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How to Read Your Own Body With Data

February 15, 2013, 12:00 AM

How effective are fitness-tracking devices and apps? The first time I used one I felt transformed into a machine. Not only was I tracking my own bike ride but I had synced up the app to all the social media platforms I use. There would be absolutely no letting up. I pushed myself to not only maintain a faster pace but also ride 24 miles instead of the usual 20. 

The whole world could be tracking my ride, and conscience, after all, is the knwoledge that someone is watching. It is therefore hard to convey the sense of disappointment I felt at the end of the ride when I realized the app had crashed. 

What's the Big Idea?

Your body is a data-dispensing machine, constantly giving off signals about your health. A baby's digital presence often begins before birth, starting with a sonogram. Parents may also choose to learn what genes they will be passing on to the child. Then very shortly after birth, the baby's presence is all over Facebook. Man, are we good at generating data -- 1.8 zettabytes of it, in fact, was produced in 2011, according to the firm IDC.

We are just learning how to utilize all of this data. 

The quantified self-movement aims to change this, and not only transform the way we use data to monitor ourselves but also to have some fun in the process. The photographer Rick Smolan chronicles the data revolution in his book, The Human Face of Big Data, and Smolan points to the mobile health revolution as one of the most promising applications we have seen in this field.

Smolan shared two examples of this in a recent interview with Big Think. We see on the one hand how technology can leverage data to provide the kind of "motivational hacks" that I experienced on my bike ride. On the other hand, "surreptitious technologies" can also be utilized to monitor aging patients, enabling them to live at home longer and more safely. 

The "Magic Carpet"

Smolan told us his mother is ninety years old and his father died five years ago. "My mother wanted to stay in the house where she and my farther lived together all these years," Smolan told us, "and then she started falling about three years ago."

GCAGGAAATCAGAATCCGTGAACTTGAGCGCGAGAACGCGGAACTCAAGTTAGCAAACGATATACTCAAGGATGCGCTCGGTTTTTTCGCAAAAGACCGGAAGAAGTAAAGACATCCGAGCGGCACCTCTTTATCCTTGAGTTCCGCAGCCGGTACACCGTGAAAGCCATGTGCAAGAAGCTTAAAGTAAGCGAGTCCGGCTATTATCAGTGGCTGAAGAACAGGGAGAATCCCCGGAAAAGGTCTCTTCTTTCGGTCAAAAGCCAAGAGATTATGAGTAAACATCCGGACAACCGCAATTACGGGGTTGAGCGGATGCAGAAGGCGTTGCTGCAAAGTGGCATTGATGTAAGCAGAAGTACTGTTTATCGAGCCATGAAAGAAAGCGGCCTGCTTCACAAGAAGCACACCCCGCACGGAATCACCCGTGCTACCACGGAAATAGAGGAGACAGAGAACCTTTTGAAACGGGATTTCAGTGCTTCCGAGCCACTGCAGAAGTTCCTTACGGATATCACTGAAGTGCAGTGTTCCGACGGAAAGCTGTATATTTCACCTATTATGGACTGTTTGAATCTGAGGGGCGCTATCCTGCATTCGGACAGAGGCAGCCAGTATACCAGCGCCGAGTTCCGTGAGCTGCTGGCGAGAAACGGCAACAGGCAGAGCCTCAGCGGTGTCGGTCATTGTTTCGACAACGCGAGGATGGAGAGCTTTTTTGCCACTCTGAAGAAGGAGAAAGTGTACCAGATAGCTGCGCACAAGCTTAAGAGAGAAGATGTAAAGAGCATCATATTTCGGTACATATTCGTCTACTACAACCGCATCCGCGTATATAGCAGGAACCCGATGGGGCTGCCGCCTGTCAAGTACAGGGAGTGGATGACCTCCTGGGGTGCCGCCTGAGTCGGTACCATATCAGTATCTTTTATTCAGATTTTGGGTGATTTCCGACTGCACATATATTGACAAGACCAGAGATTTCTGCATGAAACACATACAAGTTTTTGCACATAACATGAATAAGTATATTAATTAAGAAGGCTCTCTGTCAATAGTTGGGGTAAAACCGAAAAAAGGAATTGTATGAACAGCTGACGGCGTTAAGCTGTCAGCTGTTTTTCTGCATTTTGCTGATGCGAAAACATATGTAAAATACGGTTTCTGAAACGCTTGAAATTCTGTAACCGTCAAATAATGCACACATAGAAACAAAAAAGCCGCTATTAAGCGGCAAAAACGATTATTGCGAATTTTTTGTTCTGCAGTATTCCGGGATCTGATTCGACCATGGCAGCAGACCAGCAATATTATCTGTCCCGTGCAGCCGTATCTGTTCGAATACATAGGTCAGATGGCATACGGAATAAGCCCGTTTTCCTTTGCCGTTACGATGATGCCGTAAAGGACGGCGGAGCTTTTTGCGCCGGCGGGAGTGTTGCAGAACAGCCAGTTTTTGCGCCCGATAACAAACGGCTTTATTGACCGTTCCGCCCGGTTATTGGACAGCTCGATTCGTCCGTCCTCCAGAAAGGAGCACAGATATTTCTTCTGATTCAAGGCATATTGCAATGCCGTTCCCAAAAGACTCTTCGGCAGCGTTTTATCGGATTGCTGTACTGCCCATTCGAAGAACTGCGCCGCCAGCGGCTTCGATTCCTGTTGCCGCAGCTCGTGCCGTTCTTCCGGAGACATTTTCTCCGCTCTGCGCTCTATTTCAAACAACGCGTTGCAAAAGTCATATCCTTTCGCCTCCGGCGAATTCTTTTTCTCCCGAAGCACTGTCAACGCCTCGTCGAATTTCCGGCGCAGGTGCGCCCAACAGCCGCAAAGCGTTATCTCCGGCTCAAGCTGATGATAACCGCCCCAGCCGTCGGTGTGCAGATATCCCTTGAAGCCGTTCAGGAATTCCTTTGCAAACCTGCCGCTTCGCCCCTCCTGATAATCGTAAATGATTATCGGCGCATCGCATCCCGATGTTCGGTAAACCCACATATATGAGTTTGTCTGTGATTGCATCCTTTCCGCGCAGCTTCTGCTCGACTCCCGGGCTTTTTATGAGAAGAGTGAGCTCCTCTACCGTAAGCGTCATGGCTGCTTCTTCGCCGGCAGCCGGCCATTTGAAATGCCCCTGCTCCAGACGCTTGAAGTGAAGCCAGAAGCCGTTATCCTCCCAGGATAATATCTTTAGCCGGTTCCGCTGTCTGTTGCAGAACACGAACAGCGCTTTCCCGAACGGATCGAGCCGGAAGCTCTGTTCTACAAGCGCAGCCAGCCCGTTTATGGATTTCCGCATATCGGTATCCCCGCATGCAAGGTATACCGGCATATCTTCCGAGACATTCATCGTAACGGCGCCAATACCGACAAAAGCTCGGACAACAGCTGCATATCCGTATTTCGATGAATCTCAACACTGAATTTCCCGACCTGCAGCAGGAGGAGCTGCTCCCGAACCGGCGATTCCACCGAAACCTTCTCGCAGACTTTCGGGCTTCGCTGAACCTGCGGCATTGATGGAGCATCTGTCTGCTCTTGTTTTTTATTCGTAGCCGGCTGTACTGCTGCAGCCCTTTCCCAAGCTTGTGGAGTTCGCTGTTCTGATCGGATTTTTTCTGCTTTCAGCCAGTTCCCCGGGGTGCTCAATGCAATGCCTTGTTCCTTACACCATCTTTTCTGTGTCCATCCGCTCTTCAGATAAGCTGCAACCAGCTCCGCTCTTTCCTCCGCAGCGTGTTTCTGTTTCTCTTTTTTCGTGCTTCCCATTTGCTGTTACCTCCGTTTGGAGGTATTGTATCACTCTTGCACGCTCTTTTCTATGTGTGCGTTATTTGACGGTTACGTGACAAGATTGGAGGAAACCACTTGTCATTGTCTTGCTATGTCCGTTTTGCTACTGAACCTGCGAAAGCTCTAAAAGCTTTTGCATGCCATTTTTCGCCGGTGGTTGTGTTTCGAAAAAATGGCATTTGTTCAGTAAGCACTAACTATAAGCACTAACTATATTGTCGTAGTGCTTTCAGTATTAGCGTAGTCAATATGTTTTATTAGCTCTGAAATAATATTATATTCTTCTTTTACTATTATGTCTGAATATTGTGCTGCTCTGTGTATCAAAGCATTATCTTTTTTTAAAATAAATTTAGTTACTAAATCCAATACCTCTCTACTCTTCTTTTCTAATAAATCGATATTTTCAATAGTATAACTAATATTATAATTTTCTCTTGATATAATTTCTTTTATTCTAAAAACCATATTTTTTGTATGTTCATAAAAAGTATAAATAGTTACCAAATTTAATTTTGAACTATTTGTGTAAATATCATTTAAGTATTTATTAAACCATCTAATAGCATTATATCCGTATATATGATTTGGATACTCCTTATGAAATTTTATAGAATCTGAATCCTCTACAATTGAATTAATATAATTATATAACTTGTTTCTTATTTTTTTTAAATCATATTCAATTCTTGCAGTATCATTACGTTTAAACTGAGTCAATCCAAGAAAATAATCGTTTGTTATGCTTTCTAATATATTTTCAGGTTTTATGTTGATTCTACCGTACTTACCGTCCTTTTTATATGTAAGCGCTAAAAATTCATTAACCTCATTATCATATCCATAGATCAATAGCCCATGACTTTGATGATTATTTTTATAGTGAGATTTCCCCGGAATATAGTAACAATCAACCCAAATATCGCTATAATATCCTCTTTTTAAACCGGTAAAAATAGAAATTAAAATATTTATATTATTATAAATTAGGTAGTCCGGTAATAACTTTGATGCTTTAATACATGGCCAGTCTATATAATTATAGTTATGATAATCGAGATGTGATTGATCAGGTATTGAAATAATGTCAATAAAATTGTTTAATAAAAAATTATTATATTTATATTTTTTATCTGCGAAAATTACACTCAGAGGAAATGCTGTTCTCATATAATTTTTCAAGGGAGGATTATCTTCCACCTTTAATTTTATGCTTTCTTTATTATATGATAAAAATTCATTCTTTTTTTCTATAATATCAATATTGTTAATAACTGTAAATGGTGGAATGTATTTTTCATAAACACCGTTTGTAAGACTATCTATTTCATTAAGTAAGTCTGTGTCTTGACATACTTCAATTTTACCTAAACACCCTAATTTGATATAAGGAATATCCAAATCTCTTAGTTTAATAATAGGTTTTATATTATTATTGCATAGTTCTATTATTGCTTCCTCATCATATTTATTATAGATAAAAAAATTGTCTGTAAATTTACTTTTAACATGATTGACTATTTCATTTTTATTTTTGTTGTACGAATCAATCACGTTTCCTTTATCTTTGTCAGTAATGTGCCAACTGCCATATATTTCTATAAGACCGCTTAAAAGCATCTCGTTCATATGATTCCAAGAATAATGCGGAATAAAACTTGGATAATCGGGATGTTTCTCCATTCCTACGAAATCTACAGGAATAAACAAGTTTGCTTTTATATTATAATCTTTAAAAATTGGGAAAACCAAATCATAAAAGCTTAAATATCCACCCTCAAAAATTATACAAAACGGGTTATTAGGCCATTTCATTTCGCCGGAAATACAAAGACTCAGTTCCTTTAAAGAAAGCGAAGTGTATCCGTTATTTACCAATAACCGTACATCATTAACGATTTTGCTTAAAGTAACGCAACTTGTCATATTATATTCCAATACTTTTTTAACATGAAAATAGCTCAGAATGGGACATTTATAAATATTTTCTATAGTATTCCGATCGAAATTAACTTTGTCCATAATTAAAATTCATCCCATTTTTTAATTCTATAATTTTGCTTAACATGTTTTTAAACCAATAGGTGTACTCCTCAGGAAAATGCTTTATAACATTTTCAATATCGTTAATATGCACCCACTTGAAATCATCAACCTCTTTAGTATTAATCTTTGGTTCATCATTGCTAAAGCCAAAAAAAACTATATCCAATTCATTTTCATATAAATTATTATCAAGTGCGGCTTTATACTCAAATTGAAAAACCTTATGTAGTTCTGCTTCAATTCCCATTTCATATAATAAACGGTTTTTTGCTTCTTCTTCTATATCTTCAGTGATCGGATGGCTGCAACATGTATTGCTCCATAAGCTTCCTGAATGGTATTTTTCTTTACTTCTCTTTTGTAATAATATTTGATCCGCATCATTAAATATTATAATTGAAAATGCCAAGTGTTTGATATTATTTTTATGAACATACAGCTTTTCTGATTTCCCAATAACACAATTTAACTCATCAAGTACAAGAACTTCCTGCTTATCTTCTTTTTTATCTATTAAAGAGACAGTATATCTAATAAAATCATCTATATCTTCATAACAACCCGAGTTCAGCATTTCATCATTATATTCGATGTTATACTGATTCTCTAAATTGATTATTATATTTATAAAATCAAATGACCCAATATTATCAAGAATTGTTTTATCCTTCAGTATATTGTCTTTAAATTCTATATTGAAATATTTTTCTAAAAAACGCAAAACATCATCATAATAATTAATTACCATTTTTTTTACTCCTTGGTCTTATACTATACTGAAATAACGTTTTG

Smolan and his siblings had a number of options. One option was to have his mother move in with him, or his brother and sister. His mother declined. So they tried live-in help. "She had complete strangers sleeping on her couch," Smolan says, "which she hated." 

Then Smolan learned about a joint venture between General Electric and Intel that is aimed at helping people remain at home longer as they get older. One "aging in place" device developed by the Intel-GE Car Innovations Lab is a prototype for the so-called Magic Carpet, a carpet with sensors that you install in the home of a loved one. Smolan tells us how it works:

It looks at my mom for the first week, for example, and it would say this is how Rick’s mom walks and moves in her normal life.  So this is how fast Rick’s mom walks, this is her balance, this is the time of day she touches the carpet.  On a day where all of a sudden my mom’s balance is off, or she’s moving more slowly or it's eleven o'clock in the morning and she hasn’t touched the carpet, which means she’s still in her bedroom, which is not normal for her, the system notifies me.

The Magic Carpet has not been released and will probably be quite expensive. To learn more about this and other "surreptitious technologies" that measure movement and behavior to help care for aging patients, we recommend Eric Dishman's TEDMED talk, here

Jawbone Up Band

As mentioned previously, fitness-tracking devices can serve as "motivational hacks" to push yourself harder to literally go the extra mile. 

Smolan shared his experience with using the Jawbone Up device that is similar to Magic Carpet in that it measures a radius of travel. "Rick normally walks ten thousand steps in the coarse of the day," it tells Smolan. "It actually shows me in my sleep when I wear this little band," he adds. "And it actually shows you when you go to bed, enter your deep sleep, your light sleep, how many times you wake up, and it turns it into sort of the gamification of health." 

Since it's a game, Smolan says, it's not surprising that "my ten year-old and twelve year-old fight over who gets to wear this band at night." 

What does this data tell us?

Smolan can see whether his children got a good night's sleep or not. "Or my ten-year-old, Jessie says, 'Dad, did you walk your ten thousand steps today?'" Smolan says. "So instead of it being something for older or infirm people, it actually makes sort of monitoring your own health something you would do with a sense of fun to it."

What's the Significance?

These are just a few examples of how data and technology can help us monitor our own health. This is significant because "Americans are spending 18 percent of our GDP on health care," Smolan says. "And as we all know, every month we get a bill that shows our cost going up and our coverage going down."

The quantified self movement is a way of taking control of our own health. This is accomplished through self-monitoring, but not in "an obsessive navel-gazing way," Smolan says. The quantified self movement is really the recognition that we need to start paying attention "to what our body is telling us, giving us signs and information way before we've come down with some of these serious illnesses."

Image courtesy of Shutterstock

Follow Daniel Honan on Twitter @Daniel Honan


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